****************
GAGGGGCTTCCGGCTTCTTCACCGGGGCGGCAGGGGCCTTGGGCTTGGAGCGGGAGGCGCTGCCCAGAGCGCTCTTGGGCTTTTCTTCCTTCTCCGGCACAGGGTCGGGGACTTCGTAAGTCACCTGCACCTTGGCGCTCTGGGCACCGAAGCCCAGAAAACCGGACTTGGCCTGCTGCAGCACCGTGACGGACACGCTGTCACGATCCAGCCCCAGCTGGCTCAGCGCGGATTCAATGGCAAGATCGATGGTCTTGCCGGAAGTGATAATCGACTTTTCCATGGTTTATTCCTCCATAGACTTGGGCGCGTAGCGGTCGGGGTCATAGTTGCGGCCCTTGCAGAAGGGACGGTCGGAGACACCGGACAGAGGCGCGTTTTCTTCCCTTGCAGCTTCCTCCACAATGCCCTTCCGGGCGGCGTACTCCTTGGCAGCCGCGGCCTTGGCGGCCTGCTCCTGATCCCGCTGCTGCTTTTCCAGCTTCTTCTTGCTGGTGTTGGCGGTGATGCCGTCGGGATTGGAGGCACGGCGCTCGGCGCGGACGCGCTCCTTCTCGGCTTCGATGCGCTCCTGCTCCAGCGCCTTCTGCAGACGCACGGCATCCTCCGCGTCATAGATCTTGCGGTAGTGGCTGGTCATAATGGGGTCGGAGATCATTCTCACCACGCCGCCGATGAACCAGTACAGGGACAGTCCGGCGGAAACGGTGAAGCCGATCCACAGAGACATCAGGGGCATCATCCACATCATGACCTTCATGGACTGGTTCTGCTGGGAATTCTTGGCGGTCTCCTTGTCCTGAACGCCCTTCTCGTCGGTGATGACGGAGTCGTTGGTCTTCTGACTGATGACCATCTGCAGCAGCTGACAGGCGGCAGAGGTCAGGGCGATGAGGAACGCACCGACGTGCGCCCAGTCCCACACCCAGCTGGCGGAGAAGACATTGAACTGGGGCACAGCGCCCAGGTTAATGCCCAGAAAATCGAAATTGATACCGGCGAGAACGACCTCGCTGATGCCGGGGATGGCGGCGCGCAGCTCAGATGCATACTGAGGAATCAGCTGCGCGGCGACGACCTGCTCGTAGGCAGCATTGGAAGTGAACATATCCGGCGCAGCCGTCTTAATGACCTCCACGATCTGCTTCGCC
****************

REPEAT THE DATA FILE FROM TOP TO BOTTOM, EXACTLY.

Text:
GAGGGGCTTCCGGCTTCTTCACCGGGGCGGCAGGGGCCTTGGGCTTGGAGCGGGAGGCGCTGCCCAGAGCGCTCTTGGGCTTTTCTTCCTTCTCCGGCACAGGGTCGGGGACTTCGTAAGTCACCTGCACCTTGGCGCTCTGGGCACCGAAGCCCAGAAAACCGGACTTGGCCTGCTGCAGCACCGTGACGGACACGCTGTCACGATCCAGCCCCAGCTGGCTCAGCGCGGATTCAATGGCAAGATCGATGGTCTTGCCGGAAGTGATAATCGACTTTTCCATGGTTTATTCCTCCATAGACTTGGGCGCGTAGCGGTCGGGGTCATAGTTGCGGCCCTTGCAGAAGGGACGGTCGGAGACACCGGACAGAGGCGCGTTTTCTTCCCTTGCAGCTTCCTCCACAATGCCCTTCCGGGCGGCGTACTCCTTGGCAGCCGCGGCCTTGGCGGCCTGCTCCTGATCCCGCTGCTGCTTTTCCAGCTTCTTCTTGCTGGTGTTGGCGGTGATGCCGTCGGGATTGGAGGCACGGCGCTCGGCGCGGACGCGCTCCTTCTCGGCTTCGATGCGCTCCTGCTCCAGCGCCTTCTGCAGACGCACGGCATCCTCCGCGTCATAGATCTTGCGGTAGTGGCTGGTCATAATGGGGTCGGAGATCATTCTCACCACGCCGCCGATGAACCAGTACAGGGACAGTCCGGCGGAAACGGTGAAGCCGATCCACAGAGACATCAGGGGCATCATCCACATCATGACCTTCATGGACTGGTTCTGCTGGGAATTCTTGGCGGTCTCCTTGTCCTGAACGCCCTTCTCGTCGGTGATGACGGAGTCGTTGGTCTTCTGACTGATGACCATCTGCAGCAGCTGACAGGCGGCAGAGGTCAGGGCGATGAGGAACGCACCGACGTGCGCCCAGTCCCACACCCAGCTGGCGGAGAAGACATTGAACTGGGGCACAGCGCCCAGGTTAATGCCCAGAAAATCGAAATTGATACCGGCGAGAACGACCTCGCTGATGCCGGGGATGGCGGCGCGCAGCTCAGATGCATACTGAGGAATCAGCTGCGCGGCGACGACCTGCTCGTAGGCAGCATTGGAAGTGAACATATCCGGCGCAGCCGTCTTAATGACCTCCACGATCTGCTTCGCC